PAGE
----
25 Crystal faces – any solid body that has grown with flat “planar” surfaces called crystal faces The same mineral may grow in a large, small, The same mineral may grow in a large, small, or skinny form, but the ANGLE between crystal faces or skinny form, but the ANGLE between crystal faces will always remain the same. will always remain the same. reflects the internal atomic arrangement of atoms reflects the internal atomic arrangement of atoms proved by Danish physician- Nicolaus Steno, 1669 proved by Danish physician- Nicolaus Steno, 1669 Steno’s Law states: Steno’s Law states: The angle between any corresponding pairs of crystal faces of a given mineral is pairs of crystal faces of a given mineral is constant no matter what the overall shape constant no matter what the overall shape or size of the crystal might be. or size of the crystal might be.

26 Examples of atom by atom crystal growth exhibiting various angles fat, skinny, tall, short, etc… all the same angles

27 The atomic arrangement of atoms in a liquid there is none there is none atoms are randomly arranged atoms are randomly arranged an amorphous solid an amorphous solid a “liquid-type” solid possessing no internal a “liquid-type” solid possessing no internal structure structure amorphous material has no melting point amorphous material has no melting point Example: Example: glass, plastic, wax glass, plastic, waxamorphousstructure crystallinestructure Waxes Glass Plastic

28 II Earth Science better the second week. Discuss with a friend: 9. What dictates a mineral’s crystalline structure? structure? 10. What conditions must be met to form perfect crystal faces? perfect crystal faces? 11. Do all minerals show their crystalline structure to the observer (why/why not)? structure to the observer (why/why not)? 12. Describe the differences between 12. Describe the differences between amorphous and crystalline structures. amorphous and crystalline structures. IC

29 8 elements make up the rock forming minerals Oxygen (O) 45.20% Silicon (Si) 27.20% Aluminum (Al) 8.00% Iron (Fe) 5.80% Calcium (Ca) 5.06% Magnesium (Mg) 2.77% Sodium (Na) 2.32% Potassium (K) 1.68% Other > 1% Other > 1% Ti, H, Mn, P Ti, H, Mn, P Mineral Families Scientists have identified approx. 4,000 minerals. What’s in a rock? – common elements that make up What’s in a rock? – common elements that make up rocks rocks

30 Minerals of the Earth’s Crust Minerals are separated into mineral classes. based on the anion complex based on the anion complex metal (Cation) + non-metal (Anion) metal (Cation) + non-metal (Anion) Example: NaCl Example: NaCl The Mineral Groups according to the anion Oxides (0)Sulfides (S)Sulfates (S0 4 ) Native ElementsHalides (Group 17)Carbonates (C0 3 ) Silicates (Si0 4 ) CationAnion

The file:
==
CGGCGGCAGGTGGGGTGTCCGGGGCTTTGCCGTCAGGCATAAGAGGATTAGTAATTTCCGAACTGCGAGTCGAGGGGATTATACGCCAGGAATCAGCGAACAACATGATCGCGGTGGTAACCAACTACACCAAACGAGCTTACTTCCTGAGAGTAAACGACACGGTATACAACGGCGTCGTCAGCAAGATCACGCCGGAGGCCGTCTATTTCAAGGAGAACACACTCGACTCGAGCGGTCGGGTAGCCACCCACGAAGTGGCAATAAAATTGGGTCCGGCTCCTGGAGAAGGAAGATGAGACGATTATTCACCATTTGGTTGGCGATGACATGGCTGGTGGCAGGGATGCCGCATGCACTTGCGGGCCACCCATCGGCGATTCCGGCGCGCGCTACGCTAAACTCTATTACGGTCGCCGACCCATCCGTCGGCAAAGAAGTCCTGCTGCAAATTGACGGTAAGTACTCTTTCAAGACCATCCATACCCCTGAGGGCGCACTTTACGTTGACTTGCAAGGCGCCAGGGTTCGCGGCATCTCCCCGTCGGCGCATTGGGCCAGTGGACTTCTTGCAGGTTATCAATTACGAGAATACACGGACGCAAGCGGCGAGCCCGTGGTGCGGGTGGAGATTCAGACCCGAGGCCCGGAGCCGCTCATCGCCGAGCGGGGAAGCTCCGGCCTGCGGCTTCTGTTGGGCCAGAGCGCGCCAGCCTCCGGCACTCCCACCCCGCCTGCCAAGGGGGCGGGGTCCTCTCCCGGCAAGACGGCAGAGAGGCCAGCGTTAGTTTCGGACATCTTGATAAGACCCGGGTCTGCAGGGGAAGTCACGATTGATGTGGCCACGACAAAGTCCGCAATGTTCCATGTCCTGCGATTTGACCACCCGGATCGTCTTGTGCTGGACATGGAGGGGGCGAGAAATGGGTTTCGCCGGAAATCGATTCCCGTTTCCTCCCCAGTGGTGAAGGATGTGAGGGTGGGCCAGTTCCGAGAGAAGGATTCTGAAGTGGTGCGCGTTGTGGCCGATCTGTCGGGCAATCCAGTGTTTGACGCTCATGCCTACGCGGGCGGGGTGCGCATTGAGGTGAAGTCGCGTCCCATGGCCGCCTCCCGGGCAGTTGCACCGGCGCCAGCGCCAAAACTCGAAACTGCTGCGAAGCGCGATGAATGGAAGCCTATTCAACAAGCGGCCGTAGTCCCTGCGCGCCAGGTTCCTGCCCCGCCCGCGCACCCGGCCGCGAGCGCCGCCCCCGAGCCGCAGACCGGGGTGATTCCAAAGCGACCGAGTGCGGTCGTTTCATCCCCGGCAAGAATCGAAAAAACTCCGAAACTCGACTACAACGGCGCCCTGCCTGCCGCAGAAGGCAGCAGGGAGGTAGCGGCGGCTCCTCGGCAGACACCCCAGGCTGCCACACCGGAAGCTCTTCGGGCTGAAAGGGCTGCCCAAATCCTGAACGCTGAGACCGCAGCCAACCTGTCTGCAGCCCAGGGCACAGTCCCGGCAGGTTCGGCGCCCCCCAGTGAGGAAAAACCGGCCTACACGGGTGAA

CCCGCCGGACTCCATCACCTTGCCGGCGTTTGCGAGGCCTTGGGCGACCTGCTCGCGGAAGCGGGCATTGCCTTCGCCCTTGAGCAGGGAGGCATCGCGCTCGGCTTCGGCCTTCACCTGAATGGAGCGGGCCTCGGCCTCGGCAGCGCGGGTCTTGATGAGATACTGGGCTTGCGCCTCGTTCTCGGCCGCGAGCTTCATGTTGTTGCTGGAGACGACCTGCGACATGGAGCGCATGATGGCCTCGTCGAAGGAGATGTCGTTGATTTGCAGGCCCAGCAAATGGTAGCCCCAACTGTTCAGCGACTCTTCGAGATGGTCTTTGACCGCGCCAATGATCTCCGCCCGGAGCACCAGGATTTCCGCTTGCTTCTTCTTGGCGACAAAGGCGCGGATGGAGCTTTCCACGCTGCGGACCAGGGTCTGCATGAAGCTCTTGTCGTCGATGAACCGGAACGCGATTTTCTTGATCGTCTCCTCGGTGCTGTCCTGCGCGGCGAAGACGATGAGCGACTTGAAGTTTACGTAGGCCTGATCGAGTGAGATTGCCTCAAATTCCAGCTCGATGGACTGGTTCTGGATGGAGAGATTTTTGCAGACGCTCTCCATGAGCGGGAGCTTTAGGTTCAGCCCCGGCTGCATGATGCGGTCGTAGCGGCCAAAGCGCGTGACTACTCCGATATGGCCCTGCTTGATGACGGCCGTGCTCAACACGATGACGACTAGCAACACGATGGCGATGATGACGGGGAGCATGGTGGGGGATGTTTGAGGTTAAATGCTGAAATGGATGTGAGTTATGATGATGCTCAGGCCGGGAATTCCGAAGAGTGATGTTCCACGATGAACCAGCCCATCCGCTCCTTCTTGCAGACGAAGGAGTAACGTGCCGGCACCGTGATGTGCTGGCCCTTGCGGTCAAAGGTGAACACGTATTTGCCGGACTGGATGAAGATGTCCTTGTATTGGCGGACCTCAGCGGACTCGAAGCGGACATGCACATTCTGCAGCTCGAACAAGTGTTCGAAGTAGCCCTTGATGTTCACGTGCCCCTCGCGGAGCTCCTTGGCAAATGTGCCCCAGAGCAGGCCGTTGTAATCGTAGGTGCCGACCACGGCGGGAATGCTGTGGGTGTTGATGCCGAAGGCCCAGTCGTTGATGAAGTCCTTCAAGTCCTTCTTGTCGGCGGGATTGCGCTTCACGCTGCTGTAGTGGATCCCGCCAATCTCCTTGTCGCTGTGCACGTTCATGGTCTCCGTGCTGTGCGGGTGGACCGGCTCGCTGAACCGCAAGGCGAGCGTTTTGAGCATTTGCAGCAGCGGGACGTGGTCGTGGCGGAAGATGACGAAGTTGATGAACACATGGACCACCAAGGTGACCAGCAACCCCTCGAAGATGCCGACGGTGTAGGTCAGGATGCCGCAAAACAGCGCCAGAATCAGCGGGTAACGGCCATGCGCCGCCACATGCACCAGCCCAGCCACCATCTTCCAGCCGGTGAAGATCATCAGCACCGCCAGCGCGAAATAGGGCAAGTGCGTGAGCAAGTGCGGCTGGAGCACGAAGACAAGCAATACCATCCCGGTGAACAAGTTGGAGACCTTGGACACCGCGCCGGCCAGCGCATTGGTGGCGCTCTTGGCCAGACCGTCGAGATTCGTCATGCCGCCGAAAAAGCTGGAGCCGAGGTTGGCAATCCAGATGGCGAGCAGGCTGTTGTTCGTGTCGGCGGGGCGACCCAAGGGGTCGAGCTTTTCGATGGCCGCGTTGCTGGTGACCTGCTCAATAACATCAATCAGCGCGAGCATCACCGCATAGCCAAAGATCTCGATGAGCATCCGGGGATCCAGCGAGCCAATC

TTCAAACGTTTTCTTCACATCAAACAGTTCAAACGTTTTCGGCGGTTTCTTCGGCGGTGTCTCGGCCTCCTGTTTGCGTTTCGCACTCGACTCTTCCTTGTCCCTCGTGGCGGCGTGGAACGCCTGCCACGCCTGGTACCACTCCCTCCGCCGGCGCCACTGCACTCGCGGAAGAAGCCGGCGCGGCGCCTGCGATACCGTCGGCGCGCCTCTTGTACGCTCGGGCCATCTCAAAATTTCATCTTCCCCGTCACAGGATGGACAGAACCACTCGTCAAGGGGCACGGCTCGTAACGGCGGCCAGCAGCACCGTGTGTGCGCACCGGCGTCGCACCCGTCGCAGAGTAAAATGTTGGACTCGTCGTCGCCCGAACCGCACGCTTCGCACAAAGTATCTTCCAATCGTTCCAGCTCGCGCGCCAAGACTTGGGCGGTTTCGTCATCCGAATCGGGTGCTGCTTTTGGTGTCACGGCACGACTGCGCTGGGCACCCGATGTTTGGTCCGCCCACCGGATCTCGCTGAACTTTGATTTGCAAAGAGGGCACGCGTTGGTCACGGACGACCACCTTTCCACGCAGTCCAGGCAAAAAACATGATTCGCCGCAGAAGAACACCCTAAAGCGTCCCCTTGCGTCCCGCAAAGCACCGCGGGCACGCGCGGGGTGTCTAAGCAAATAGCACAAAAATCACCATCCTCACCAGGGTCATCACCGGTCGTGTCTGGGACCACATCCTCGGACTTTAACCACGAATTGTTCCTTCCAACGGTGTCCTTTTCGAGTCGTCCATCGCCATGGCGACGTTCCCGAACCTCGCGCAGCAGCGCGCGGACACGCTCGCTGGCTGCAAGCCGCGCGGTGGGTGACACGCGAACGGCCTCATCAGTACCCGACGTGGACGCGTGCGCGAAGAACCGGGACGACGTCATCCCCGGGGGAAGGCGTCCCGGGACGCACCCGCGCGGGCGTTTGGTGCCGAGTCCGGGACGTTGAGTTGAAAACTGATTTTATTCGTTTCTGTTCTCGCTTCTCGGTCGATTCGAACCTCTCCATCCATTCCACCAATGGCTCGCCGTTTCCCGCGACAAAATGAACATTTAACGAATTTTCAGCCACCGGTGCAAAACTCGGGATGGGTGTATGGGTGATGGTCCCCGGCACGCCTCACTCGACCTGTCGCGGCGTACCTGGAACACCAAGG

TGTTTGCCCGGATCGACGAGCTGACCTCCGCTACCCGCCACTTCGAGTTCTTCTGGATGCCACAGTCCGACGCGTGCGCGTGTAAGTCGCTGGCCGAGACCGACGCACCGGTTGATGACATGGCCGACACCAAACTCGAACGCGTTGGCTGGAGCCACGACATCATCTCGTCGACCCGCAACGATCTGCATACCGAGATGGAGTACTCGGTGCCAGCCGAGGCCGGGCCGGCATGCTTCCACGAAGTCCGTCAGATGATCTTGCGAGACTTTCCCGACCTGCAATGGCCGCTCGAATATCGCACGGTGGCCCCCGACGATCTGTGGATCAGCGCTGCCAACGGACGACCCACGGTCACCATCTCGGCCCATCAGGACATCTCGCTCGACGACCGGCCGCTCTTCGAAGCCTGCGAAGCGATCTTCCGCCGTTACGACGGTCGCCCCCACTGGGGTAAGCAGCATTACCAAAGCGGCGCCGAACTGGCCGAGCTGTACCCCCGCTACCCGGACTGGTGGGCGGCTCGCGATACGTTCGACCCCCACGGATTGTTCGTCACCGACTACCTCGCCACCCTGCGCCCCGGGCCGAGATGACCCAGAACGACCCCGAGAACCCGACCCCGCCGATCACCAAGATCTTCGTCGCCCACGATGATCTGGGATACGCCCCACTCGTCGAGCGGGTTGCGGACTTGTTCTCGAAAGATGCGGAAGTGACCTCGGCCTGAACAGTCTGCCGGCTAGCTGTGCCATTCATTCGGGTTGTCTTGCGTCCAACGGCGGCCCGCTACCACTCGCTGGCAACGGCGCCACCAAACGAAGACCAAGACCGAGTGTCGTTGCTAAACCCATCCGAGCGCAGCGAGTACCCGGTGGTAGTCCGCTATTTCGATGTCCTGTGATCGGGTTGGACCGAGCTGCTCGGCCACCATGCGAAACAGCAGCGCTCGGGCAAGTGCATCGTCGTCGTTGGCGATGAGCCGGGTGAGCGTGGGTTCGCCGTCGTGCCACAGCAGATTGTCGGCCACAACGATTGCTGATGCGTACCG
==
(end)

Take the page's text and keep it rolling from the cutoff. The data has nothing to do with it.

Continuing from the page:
31 What two elements combined would produce the most abundant mineral group? Si and 0 Silicon and Oxygen combined make the Silicate mineral group. Largest mineral groupLargest mineral group Si + 0 = (Si0 4 ) 4-Si + 0 = (Si0 4 ) 4- Forms the Si0 4 TetrahedronForms the Si0 4 Tetrahedron covalently bonded covalently bonded 4 oxygens with 1 silicon4 oxygens with 1 silicon building block for all silicate mineralsbuilding block for all silicate minerals very strong bond – hard to breakvery strong bond – hard to break (Si0 4 ) -4 unstable, wants to combine with metals(Si0 4 ) -4 unstable, wants to combine with metals “triangles” put together – very stable makes tough, hard minerals

32 II Earth Science better the third week. I will get an A on my exams and quizzes. Discuss with a friend: 13. How are minerals grouped? Name 13. How are minerals grouped? Name at least four groups. at least four groups. 14. Name the two most common elements comprising the rock forming minerals. comprising the rock forming minerals. 15. Describe the characteristics of the silicate tetrahedron. tetrahedron. 16. Why is the tetrahedron so strong?

33 How the silicate tetrahedrons bond: silicate tetrahedron configurations are a function of temp. silicate tetrahedron configurations are a function of temp. bonding of most silicates is a combination of bonding of most silicates is a combination of covalent and ionic bonds covalent and ionic bondsHot Cool Single tetrahedron Mg 2 SiO 4 Olivine Silicatetetrahedron Hexagonal ring Be 3 Al 2 Si 6 O 18 Beryl Single chain Ca Mg (SiO 3 ) 2 Pyroxenegroup Double chain Ca 2 Mg 5 (Si 4 O 11 ) 2 (OH) 2 Amphibolegroup Micagroup Sheet K(MgFe) 3 (AlSi 3 O 10 )(OH) 2 Frameworktetrahedron SiO 2